Food-Sanity Tipping Points: I’ve Reached One…Time to Act!

Ever feel like you're about to fall over the food-sanity edge?

You guys know that I rely on a few key tools to help me manage my stress, connect with my feelings in a healthy way, keep my mind clear, and keep me sane about food: exercise, meditation, and support. (Getting eight hours of sleep goes a long way toward helping me stay on an even keel, too.) The more consistently I employ these tools, the more stable, happy, and effective I am—I also I feel better about my body and don’t obsess about food.

Well, lately I’ve really been letting these super important tools slip. And a couple of days ago I realized something: If I don’t do something about that, I could be on my way to a binge. What exactly has thrown a wrench in my healthy routine? I started a new job, one I’m really excited about at a magazine where very cool changes are taking place. I have lots more responsibility than I did at my last gig, which is awesome and energizing—I wake up and want to get to work early to get a head start. But it’s tough to turn my brain off at night because thoughts are swirling, and the change itself—new office, new coworkers, new job description—is also pretty stressful. (We binge-eater types aren’t exactly the most amenable to change…I, for one, used to be desperately afraid of it.)

The result of all this excitement was this: As of last week, I hadn’t worked out in four weeks, I hadn’t meditated in about that long either, and I was averaging just six hours of shut-eye a night. But I didn’t realize how dangerous this month-long slide was until I was telling my therapist about it. The look on her face basically said, “Uh-oh.” That’s when I stopped and thought, What would I tell a reader who was in my shoes right this instant? How important consistently using stress- and life-management tools is, and how exercise, meditation, and sleep have been key to my recovery from binge eating disorder!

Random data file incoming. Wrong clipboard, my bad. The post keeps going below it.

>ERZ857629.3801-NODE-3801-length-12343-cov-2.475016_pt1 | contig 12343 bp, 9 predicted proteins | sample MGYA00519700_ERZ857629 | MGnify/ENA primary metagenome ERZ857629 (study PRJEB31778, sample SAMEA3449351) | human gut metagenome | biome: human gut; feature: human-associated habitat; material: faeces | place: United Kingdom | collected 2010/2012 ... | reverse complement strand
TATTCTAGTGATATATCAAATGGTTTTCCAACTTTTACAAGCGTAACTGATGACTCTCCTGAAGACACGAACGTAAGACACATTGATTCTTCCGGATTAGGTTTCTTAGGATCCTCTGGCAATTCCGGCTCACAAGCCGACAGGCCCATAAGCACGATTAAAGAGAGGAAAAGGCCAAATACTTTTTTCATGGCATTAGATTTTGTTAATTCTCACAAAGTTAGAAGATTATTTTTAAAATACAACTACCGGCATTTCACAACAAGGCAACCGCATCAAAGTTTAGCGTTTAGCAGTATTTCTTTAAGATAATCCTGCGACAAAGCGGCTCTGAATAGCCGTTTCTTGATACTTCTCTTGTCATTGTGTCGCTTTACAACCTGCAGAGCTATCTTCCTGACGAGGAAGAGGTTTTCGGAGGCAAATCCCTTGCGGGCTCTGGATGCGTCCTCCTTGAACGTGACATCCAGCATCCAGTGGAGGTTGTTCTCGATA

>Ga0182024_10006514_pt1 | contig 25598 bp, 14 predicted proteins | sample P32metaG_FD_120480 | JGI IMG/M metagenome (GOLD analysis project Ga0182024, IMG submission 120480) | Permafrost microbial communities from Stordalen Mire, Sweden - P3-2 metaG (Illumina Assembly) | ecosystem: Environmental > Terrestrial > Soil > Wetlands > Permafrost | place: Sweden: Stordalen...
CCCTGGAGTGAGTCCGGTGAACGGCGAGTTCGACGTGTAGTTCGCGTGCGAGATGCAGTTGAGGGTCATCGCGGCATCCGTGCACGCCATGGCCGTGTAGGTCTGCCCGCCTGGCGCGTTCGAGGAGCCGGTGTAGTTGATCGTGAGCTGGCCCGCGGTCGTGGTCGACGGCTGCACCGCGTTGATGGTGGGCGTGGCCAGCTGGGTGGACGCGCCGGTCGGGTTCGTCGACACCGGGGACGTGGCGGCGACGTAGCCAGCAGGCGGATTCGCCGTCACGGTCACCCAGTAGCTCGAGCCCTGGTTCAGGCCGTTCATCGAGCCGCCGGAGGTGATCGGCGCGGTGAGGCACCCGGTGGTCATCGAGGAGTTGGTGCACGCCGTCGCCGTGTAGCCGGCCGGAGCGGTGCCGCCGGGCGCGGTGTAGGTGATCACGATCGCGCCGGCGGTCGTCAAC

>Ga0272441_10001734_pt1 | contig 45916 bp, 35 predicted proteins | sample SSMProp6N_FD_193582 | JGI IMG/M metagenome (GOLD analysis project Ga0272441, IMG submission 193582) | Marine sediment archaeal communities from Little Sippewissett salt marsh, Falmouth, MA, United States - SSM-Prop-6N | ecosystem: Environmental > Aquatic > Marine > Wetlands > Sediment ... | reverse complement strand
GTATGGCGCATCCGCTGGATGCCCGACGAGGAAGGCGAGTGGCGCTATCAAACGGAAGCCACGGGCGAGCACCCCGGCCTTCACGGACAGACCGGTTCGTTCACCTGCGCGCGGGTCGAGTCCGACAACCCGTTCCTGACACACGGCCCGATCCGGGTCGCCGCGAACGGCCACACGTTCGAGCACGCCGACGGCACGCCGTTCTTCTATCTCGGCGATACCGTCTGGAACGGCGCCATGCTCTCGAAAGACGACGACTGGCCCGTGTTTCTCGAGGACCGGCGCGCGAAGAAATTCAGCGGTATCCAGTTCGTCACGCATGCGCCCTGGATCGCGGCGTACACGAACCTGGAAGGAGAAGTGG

I’m happy to say that I woke up on Friday morning and, instead of going into the office early, went for a short jog—and felt amazing for it. I also meditated on the subway on the way to work, and have plans to do the same today.

I’m so glad that I didn’t have to have a full-on binge or have to slip into an emotional funk in order to recognize this food-sanity tipping point. Have you ever had a moment of clarity like this one in which you recognized the signs of impending trouble (with food or just life)? What were the signs, and what did you do to turn things around? xo…Sunny

10 Responses to Food-Sanity Tipping Points: I’ve Reached One…Time to Act!

  1. Sally says:

    Thank you for this post. This is something that I need to work on being aware of. Usually, I don’t notice that I am on a path to a binge until I am in my car driving to the grocery store to buy chips. I am able to notice when I don’t feel the urge to binge though. For me, I think sleep is a huge factor. And being true to myself and not over-committing myself. When I have too much going on, I tend to turn to food.

  2. Trish says:

    I was in the same place, and I’m happy to say I found my way out! I went on vacation, started my full-time internship, and am trying to have a social life in there somewhere too … diet and exercise were put on the backburner. But I had a little extra time yesterday, and I went to the gym, and this morning I feel great! It’s encouraging for me to have recognized that I was heading for a binge and doing something better for myself instead of continuing on the same path. Six months ago, I don’t know that I would have been able to handle it, but thankfully I’ve learned some steps that work for me. Woohoo!

  3. Lana says: